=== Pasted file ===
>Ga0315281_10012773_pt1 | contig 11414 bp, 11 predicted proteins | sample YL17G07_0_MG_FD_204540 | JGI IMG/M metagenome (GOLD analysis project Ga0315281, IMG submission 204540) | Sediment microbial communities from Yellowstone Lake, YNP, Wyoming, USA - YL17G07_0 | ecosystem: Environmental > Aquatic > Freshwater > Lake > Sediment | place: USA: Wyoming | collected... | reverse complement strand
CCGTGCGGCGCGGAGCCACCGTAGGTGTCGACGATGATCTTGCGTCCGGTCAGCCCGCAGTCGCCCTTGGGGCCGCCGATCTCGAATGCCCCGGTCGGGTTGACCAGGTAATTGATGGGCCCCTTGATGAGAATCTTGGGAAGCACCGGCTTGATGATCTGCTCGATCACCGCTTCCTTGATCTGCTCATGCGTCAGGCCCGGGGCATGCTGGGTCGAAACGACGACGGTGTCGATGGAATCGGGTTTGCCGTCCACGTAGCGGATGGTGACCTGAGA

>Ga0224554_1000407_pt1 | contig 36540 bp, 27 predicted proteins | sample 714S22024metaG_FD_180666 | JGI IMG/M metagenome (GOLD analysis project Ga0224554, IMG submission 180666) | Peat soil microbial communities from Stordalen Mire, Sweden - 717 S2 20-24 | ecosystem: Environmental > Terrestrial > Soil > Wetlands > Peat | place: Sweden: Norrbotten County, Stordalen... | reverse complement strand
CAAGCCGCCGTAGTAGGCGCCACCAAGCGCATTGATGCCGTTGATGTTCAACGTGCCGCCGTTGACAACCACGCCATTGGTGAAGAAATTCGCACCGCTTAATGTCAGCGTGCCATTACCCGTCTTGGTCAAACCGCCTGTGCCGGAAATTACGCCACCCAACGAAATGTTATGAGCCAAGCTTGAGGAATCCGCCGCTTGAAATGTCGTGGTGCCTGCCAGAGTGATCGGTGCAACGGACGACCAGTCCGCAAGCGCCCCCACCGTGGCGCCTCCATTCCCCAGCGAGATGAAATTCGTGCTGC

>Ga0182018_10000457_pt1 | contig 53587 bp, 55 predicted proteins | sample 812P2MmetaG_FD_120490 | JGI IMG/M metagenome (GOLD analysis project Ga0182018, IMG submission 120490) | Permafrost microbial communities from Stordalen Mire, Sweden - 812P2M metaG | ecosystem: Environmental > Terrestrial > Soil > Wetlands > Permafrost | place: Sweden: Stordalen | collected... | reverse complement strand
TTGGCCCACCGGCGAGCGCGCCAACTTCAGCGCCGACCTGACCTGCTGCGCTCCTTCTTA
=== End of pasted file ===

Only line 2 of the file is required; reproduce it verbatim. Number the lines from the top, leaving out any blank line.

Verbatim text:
CCGTGCGGCGCGGAGCCACCGTAGGTGTCGACGATGATCTTGCGTCCGGTCAGCCCGCAGTCGCCCTTGGGGCCGCCGATCTCGAATGCCCCGGTCGGGTTGACCAGGTAATTGATGGGCCCCTTGATGAGAATCTTGGGAAGCACCGGCTTGATGATCTGCTCGATCACCGCTTCCTTGATCTGCTCATGCGTCAGGCCCGGGGCATGCTGGGTCGAAACGACGACGGTGTCGATGGAATCGGGTTTGCCGTCCACGTAGCGGATGGTGACCTGAGA